(AP) — Workers at a northwest Indiana hospital placed on home isolation
after coming in contact with a man diagnosed with a mysterious virus from
the Middle East have begun returning to work, the hospital's chief medical
information officer said.
The first of the
50 cleared workers began returning to Community Hospital in Munster on
Monday evening, Dr. Alan Kumar said in a telephone interview. The rest
will return on Tuesday.
MERS, or Middle
East Respiratory Syndrome, has an incubation period of two to 14 days and
appears in most cases within five days. The incubation period passed for
35 of the workers on Sunday and for the final 15 on Monday and they all
tested negative for the virus, Kumar said.
"They've all been
tested in the last 24 to 36 hours for their final 14-day incubation
testing," Kumar said.
He said each
employee was monitored daily and none of them showed "classic symptoms" of
the MERS virus such as fever or shortness of breath.
"Some had mild
cough, or congestion and sinus symptoms, which is typical for allergy
season this time of year, but most have been asymptomatic and have no
symptoms whatsoever. All are healthy and in good spirits and looking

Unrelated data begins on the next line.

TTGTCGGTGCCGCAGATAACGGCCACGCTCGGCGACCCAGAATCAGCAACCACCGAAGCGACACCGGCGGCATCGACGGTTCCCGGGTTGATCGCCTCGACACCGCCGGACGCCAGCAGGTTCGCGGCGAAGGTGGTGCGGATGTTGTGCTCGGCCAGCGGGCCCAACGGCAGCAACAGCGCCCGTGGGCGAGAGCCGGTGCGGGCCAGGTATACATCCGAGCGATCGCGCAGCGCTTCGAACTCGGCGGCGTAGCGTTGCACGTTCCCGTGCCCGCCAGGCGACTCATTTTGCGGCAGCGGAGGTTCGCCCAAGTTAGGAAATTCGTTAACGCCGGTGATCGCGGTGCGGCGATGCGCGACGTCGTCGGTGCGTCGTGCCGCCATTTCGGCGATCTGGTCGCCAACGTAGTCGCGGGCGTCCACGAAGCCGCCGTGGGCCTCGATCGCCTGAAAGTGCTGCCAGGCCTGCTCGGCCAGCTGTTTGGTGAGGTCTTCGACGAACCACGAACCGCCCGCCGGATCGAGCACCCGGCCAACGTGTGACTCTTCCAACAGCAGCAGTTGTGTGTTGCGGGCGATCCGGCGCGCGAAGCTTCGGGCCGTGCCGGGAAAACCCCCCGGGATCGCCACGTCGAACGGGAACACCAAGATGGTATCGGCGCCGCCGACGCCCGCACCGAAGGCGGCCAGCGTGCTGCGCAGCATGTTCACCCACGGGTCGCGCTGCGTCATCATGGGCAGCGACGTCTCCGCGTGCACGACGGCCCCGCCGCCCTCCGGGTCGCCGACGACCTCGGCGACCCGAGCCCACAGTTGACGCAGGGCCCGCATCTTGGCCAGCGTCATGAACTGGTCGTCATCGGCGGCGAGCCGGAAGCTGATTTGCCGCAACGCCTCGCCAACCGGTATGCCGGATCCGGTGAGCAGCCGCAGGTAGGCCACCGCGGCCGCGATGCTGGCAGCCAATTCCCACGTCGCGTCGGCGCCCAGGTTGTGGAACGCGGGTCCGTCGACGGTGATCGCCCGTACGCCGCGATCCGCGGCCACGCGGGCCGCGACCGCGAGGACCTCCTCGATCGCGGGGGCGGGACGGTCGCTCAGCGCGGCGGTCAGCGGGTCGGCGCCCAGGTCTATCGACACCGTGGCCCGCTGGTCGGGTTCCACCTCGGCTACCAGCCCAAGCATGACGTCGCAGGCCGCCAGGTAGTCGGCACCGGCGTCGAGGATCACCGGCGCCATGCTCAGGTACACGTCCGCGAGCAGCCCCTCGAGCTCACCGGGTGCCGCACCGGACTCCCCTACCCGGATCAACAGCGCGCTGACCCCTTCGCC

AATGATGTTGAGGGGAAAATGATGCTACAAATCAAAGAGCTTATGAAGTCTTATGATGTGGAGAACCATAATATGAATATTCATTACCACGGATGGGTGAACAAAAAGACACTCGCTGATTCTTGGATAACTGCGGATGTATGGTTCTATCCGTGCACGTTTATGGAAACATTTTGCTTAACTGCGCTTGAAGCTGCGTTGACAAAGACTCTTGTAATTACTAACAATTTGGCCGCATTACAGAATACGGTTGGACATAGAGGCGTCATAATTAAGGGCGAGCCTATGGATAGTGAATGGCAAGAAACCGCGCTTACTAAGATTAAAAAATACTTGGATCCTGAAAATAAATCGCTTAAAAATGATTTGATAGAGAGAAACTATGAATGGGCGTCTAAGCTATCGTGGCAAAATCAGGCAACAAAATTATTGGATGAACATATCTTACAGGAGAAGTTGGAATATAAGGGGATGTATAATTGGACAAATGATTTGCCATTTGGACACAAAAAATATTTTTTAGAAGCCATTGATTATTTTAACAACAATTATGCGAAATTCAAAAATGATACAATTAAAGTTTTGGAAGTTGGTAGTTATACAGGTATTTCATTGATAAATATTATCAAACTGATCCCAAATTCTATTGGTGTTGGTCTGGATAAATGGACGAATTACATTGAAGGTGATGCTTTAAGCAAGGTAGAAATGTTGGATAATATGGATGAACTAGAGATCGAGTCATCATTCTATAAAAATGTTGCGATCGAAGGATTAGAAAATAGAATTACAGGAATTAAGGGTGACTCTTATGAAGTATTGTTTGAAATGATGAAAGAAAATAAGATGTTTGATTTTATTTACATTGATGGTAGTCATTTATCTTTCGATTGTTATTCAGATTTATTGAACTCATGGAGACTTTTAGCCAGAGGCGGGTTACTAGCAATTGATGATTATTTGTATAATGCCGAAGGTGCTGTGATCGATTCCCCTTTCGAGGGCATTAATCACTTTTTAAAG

forward to coming back," he said.
Department of Health spokesman Ken Severson said the danger for the public
in general who came in contact with the patient also had passed and there
have been no reports of anyone else in Indiana becoming ill. The Centers
for Disease Control and Prevention confirmed a second U.S. case of MERS in
Florida, but said it was unrelated to the Indiana case.
The man with the
first U.S. case of MERS was released from the hospital on Friday after
health officials determined he posed "no threat to the community." The
patient tested negative for MERS and was cleared by health officials to
Department of Health announced Friday it had closed the MERS hotline it
opened after the first MERS case was initially reported.